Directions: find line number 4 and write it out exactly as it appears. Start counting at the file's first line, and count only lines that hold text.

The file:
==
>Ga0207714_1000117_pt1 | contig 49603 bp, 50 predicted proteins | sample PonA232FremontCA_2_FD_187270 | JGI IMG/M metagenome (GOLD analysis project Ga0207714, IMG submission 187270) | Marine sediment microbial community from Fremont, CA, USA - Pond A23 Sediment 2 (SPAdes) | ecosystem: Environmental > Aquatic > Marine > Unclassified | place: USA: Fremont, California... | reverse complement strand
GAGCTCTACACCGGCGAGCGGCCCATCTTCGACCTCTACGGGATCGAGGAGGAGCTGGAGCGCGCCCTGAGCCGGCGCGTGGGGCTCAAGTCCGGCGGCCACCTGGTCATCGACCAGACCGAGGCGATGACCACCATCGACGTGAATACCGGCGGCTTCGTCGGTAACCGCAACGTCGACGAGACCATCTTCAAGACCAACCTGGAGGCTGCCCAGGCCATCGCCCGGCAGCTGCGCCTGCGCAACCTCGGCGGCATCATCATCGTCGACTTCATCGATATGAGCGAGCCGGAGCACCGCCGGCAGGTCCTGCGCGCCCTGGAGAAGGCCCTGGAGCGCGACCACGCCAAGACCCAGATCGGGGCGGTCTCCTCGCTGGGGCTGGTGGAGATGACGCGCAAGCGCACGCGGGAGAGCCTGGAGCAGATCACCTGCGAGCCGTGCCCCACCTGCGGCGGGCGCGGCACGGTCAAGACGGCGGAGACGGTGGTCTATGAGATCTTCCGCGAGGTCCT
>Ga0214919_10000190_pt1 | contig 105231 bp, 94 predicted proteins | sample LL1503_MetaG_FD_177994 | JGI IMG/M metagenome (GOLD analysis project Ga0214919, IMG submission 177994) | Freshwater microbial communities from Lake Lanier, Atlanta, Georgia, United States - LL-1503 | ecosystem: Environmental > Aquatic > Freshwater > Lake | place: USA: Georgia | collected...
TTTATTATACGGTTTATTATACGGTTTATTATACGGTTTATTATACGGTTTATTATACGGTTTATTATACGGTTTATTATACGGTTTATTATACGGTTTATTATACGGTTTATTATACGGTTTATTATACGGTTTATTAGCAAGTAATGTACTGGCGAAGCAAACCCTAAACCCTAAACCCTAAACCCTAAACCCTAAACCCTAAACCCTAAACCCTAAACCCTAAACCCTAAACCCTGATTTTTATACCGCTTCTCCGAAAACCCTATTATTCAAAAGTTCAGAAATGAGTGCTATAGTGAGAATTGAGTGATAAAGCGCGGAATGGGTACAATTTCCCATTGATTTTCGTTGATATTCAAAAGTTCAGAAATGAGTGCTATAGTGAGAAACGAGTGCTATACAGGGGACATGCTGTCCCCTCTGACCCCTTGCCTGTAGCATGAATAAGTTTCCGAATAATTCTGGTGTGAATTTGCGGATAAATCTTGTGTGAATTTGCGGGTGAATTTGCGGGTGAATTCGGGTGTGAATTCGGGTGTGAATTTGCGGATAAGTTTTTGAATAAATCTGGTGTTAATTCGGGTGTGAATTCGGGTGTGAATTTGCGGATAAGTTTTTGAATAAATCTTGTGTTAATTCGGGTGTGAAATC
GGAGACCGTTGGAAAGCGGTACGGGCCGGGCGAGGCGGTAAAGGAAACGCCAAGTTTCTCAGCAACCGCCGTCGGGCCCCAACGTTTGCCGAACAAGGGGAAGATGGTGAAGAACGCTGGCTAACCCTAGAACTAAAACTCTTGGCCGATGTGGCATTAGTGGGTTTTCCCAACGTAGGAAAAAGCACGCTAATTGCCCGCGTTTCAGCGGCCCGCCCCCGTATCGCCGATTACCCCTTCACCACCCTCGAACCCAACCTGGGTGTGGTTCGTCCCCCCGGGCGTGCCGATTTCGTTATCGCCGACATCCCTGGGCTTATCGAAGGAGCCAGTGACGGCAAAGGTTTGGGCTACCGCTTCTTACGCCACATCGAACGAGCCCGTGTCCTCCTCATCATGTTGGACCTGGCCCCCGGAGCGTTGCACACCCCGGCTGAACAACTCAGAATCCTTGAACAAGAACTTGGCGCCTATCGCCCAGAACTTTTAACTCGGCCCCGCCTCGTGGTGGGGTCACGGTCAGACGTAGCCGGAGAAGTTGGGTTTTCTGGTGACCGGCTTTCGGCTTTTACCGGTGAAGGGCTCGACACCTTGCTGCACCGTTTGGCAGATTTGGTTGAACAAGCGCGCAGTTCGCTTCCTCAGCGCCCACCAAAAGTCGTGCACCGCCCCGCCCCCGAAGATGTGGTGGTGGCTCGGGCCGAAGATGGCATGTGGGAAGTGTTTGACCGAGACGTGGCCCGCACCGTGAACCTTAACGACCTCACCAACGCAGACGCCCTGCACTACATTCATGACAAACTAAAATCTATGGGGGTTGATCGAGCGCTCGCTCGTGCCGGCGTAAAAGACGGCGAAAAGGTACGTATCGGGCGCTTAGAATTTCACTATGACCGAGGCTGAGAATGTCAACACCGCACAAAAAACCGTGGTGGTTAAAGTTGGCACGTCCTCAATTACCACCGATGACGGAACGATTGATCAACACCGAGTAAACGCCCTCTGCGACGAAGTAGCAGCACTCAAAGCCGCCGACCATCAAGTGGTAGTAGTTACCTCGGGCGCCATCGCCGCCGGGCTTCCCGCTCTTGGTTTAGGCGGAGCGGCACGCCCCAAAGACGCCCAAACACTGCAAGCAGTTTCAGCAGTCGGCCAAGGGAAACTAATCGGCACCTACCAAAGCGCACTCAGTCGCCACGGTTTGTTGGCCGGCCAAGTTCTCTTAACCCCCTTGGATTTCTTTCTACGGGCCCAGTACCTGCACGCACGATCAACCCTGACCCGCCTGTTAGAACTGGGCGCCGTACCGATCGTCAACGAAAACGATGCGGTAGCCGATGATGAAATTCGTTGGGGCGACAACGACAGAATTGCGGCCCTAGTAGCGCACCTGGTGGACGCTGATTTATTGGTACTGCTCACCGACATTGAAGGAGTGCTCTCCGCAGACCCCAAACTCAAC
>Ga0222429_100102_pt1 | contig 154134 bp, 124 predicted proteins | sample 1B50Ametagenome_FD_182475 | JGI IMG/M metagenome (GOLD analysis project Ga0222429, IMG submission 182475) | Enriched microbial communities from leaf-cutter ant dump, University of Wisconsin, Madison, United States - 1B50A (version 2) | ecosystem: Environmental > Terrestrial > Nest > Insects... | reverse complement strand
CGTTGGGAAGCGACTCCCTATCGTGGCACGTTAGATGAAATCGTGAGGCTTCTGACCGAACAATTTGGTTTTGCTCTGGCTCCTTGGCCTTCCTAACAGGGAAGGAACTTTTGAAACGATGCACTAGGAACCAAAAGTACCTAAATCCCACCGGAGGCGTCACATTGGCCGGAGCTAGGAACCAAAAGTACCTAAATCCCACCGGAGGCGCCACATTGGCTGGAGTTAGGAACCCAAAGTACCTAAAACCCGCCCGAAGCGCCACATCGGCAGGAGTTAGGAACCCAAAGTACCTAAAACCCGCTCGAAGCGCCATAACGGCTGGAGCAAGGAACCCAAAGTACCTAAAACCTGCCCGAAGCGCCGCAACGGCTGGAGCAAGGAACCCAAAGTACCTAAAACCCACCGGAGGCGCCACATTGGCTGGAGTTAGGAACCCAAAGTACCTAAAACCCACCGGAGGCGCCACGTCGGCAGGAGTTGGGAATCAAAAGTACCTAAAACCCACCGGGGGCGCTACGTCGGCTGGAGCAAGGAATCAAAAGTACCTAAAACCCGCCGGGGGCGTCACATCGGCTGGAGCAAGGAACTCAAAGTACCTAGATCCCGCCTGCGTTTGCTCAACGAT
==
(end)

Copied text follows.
TTTATTATACGGTTTATTATACGGTTTATTATACGGTTTATTATACGGTTTATTATACGGTTTATTATACGGTTTATTATACGGTTTATTATACGGTTTATTATACGGTTTATTATACGGTTTATTATACGGTTTATTAGCAAGTAATGTACTGGCGAAGCAAACCCTAAACCCTAAACCCTAAACCCTAAACCCTAAACCCTAAACCCTAAACCCTAAACCCTAAACCCTAAACCCTGATTTTTATACCGCTTCTCCGAAAACCCTATTATTCAAAAGTTCAGAAATGAGTGCTATAGTGAGAATTGAGTGATAAAGCGCGGAATGGGTACAATTTCCCATTGATTTTCGTTGATATTCAAAAGTTCAGAAATGAGTGCTATAGTGAGAAACGAGTGCTATACAGGGGACATGCTGTCCCCTCTGACCCCTTGCCTGTAGCATGAATAAGTTTCCGAATAATTCTGGTGTGAATTTGCGGATAAATCTTGTGTGAATTTGCGGGTGAATTTGCGGGTGAATTCGGGTGTGAATTCGGGTGTGAATTTGCGGATAAGTTTTTGAATAAATCTGGTGTTAATTCGGGTGTGAATTCGGGTGTGAATTTGCGGATAAGTTTTTGAATAAATCTTGTGTTAATTCGGGTGTGAAATC